The writing is already on the wall. The portents are there for those who want to see them. It is a wonder how our crack political analysts continue to ignore their message, why they refuse to take the final leap of imagination. (That’s not strictly accurate: on Saturday, 29 March 2014, Kanti Bajpai in his Times of India article on Page 16, “Journey Towards Soft Fascism” did hint at the shape of things to come. There may be more such comments I have not read.)
NaMo, pronounced the proper way (“Na” as in “Narendra”, “Mo” as in “Modi”) is a command in Sanskrit to bow down, to worship. Make no mistake. You are being told in no uncertain terms to change your behaviour, to perform an act of supplication. Ignore the message at your own peril, boys and girls.
Modi brooks no opposition to his relentless march to 7 Racecourse Road in Lutyens’ Delhi. He has already put all his potential rivals in BJP (Big Guns one and all, mind you) in their place – in the shade – out of reckoning – so demoralized that it will take them quite a while to recover, let alone even think of retaliating. In this respect, he reminds me of Indira Gandhi versus The Syndicate, c. 1969, a modern reenactment of the legendary David versus Goliath encounter. And, all this notwithstanding all his talk about being a strict follower of party discipline and so forth. http://bit.ly/1lxr2eG
In a smart move to lend legitimacy and glamour to NaMo, they have even commissioned his “authorized” political biography launched close to the date of the general elections. The 310-page tome is written by a little-known British (our former masters, remember? Clever, clever!) author and filmmaker, Andy Marino. Marino’s provenance seems at best somewhat sketchy (PhD in Eng. Lit.). (Are there such creatures in the world as literary mercenaries?) His “literary” output consists of obscure non-fiction (A Quiet American: The Secret War of Varian Fry and Hershel: The Boy Who Started World War Two). If one were to take him at his word, though, he has had “a long relationship with India” and has been “interested in its politics and history as far back as I can recall.”
Be that as it may, in his Hindustan Times interview http://bit.ly/Pc9S8A Marino certified Modi’s straightforwardness adding that he was “complex” and “a better administrator or anybody so completely possessed with enthusiasm for what he does. His brain runs non-stop thinking about ways to improve everything, and there’s an incredible energy.” As far as Modi’s honesty is concerned, Marino says that he checked and cross-checked his answers and found them above reproach. (For the convenience of the dyslexic as well as book-hating readers, Rannade Prakashan and Blue Snail Animation have published a 45-page NaMo comic book, Bal Narendra, apparently in the Bal Hanuman vein. So, no efforts have been spared in nurturing the NaMo mythology.)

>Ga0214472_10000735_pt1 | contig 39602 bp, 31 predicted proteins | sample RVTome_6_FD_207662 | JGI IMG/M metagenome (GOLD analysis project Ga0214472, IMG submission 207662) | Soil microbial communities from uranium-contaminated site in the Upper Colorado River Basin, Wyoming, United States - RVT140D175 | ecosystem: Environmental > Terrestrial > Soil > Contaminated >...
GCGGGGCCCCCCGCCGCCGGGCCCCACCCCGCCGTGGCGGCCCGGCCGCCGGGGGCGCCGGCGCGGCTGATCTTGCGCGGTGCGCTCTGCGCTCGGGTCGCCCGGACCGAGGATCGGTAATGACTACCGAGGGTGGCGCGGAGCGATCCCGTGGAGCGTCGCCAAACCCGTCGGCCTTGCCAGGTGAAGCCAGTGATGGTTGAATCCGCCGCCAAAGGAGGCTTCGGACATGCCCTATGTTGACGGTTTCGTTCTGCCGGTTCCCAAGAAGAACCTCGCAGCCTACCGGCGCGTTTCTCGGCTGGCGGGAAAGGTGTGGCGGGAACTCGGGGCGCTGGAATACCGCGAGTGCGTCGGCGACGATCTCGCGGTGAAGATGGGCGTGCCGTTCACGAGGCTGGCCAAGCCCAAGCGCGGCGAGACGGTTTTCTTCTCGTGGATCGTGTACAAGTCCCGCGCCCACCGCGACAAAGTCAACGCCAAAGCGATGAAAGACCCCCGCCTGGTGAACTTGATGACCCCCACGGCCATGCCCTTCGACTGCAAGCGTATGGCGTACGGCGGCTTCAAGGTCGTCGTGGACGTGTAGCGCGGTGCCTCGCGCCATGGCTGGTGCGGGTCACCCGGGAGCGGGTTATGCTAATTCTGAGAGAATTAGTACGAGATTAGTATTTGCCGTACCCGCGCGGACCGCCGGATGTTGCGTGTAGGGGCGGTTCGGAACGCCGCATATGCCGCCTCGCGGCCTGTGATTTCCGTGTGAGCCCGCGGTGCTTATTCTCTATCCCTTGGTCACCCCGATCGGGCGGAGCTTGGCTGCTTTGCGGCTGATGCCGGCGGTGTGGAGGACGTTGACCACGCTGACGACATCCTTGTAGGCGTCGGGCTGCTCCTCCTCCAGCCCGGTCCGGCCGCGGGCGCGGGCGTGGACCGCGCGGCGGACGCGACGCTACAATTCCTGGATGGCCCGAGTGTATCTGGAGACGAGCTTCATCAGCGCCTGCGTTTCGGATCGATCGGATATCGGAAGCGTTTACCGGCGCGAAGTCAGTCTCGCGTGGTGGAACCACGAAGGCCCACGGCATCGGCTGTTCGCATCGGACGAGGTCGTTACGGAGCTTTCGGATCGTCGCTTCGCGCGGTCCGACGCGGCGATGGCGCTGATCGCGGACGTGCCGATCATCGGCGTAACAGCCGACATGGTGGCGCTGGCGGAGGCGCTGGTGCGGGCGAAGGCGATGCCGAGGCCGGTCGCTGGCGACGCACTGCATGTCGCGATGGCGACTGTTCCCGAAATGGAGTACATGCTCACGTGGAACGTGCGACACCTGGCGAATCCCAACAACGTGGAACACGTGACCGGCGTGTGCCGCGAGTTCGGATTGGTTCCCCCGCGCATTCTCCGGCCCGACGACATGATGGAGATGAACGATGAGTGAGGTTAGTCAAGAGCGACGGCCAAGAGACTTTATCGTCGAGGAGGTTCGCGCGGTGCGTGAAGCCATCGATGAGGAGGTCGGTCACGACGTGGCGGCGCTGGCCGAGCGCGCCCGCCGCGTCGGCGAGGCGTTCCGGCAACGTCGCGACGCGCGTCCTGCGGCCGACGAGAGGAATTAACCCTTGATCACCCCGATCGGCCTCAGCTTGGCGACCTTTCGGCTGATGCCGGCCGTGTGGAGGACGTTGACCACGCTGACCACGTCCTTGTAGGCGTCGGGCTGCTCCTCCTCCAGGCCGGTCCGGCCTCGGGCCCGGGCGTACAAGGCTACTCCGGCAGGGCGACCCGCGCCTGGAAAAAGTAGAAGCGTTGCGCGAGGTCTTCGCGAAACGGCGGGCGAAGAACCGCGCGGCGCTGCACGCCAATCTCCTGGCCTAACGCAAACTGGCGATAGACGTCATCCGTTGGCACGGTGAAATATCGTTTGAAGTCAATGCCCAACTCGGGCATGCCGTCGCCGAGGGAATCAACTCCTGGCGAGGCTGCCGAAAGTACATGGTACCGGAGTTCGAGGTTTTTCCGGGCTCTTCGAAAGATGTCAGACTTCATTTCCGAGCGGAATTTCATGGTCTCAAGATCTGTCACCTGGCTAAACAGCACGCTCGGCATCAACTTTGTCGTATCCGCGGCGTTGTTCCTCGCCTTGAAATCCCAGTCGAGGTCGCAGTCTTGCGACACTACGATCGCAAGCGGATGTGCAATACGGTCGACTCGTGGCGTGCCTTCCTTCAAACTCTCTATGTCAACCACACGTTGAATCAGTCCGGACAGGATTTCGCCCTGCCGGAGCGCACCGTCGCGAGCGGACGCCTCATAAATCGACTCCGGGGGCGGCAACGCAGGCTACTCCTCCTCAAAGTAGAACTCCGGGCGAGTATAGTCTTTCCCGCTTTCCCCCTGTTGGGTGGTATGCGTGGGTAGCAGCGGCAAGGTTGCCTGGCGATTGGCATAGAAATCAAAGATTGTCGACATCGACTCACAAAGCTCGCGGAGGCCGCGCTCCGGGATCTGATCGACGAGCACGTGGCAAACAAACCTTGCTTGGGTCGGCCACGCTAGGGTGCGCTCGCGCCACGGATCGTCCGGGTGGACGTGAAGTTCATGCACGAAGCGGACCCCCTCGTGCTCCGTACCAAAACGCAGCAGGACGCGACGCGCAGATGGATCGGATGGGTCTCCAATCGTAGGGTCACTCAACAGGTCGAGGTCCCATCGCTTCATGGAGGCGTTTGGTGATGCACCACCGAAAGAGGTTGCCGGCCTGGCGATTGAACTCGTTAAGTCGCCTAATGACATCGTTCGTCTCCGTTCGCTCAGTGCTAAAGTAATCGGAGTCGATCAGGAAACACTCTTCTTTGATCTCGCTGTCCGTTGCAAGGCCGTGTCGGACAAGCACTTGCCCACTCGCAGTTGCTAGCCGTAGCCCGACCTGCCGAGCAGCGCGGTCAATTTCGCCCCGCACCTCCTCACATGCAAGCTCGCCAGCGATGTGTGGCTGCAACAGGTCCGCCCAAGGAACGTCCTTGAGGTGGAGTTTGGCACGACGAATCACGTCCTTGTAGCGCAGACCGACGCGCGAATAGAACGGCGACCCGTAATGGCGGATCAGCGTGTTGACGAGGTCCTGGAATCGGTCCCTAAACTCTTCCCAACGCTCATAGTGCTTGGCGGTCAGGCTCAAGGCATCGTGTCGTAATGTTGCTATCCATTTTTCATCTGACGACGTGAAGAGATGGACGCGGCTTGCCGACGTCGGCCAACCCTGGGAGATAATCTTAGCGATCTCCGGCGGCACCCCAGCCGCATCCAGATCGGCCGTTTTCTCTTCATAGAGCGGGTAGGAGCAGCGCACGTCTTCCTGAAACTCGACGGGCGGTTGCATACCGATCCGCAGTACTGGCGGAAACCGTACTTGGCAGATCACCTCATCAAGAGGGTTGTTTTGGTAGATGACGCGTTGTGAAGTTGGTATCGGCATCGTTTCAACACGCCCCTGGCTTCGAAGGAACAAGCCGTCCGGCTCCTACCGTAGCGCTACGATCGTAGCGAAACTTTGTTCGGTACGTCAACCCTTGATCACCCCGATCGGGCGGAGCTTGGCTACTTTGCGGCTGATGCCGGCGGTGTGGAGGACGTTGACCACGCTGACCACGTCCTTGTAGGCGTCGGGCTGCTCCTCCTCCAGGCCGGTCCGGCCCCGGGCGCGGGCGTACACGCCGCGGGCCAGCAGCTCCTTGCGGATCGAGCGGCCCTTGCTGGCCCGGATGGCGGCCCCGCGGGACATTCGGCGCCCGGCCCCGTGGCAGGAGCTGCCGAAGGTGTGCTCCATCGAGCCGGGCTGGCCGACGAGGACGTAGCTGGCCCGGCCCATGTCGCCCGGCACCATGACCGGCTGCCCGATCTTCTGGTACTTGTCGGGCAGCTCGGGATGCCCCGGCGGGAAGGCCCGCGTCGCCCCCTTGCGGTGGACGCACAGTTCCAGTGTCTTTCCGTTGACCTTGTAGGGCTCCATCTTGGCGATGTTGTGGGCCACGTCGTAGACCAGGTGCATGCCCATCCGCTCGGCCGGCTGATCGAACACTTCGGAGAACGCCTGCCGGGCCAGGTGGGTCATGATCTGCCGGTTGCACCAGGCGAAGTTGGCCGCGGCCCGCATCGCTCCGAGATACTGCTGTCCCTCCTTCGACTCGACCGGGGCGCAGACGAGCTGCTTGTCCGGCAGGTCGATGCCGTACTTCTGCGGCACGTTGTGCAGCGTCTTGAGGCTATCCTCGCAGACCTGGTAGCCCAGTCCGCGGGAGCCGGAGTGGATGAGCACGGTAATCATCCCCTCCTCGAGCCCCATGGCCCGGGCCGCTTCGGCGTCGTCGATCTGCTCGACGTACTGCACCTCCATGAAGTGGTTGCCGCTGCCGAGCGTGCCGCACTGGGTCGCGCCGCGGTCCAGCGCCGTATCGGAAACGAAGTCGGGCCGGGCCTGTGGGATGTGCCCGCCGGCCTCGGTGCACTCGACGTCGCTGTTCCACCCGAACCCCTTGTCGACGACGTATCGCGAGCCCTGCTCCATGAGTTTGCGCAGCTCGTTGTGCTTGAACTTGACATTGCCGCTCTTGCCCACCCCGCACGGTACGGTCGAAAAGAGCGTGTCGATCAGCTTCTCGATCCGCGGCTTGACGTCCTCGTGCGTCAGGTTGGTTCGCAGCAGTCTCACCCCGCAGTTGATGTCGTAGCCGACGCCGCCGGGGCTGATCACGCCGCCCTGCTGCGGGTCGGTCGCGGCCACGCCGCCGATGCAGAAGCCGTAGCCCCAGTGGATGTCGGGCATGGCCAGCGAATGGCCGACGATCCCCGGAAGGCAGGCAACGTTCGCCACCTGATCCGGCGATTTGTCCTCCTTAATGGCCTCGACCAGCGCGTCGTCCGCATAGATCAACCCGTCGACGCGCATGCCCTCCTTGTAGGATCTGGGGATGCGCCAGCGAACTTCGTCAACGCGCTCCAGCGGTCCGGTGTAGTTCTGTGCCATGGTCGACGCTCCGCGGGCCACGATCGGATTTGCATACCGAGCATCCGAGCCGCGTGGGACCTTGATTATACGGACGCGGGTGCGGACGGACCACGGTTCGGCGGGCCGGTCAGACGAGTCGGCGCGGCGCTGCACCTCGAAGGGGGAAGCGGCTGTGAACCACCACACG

The BJP campaign slogan is “Agli baar Modi Sarkar” (Coming next: Modi Government). This has the same shade of the recent abject capitulation by Penguin and Aleph about Wendy Doniger’s books on Hinduism. Of course, the reason for not promising a BJP Sarkar may be twofold: (1) The earlier BJP rule was not entirely free from taints of corruption and scams. (2) If Modi comes to power, it will be most likely as the leader of a coalition. Like Manmohan Singh, he too will have to face the vagaries of running a coalition government. Eventually, given his popular support and, more important, his forceful and aggressive personality, he may be able to drive a tougher bargain with his partners. As time passes, NaMo will begin to better appreciate the systemic impediments in his path. Once again his inherent nature will not allow him to accept defeat meekly. His only option then will be to take matters in his own two capable hands.
As liberal conventional wisdom would have it, NaMo’s final ascension to absolute no-holds power, if it ever comes to pass, may seem a disaster. The other way to see it is as a happening belonging to the class of what Robert and Elizabeth Bjork of UCLA Bjork Learning & Forgetting Lab have called “desirable difficulties”. It will allow the decisive Shri NaMo to dismantle the wasteful democratic superstructure of elections at both central and state levels thereby saving the country enormous amounts of resources and removing in a single stroke one of the biggest causes of corruption. Decision making and implementation can be speeded up. Work ethics and discipline will improve by leaps and bounds as in the days of Indira Gandhi’s Emergency. Business and “development” will get the priority that Middle India is hankering after. India will be able to compete with China on a level playing field. All this would not happen overnight but during the course of the next five years.
Remember, though, that all medicines would be placebos except for the patient’s belief in their healing power.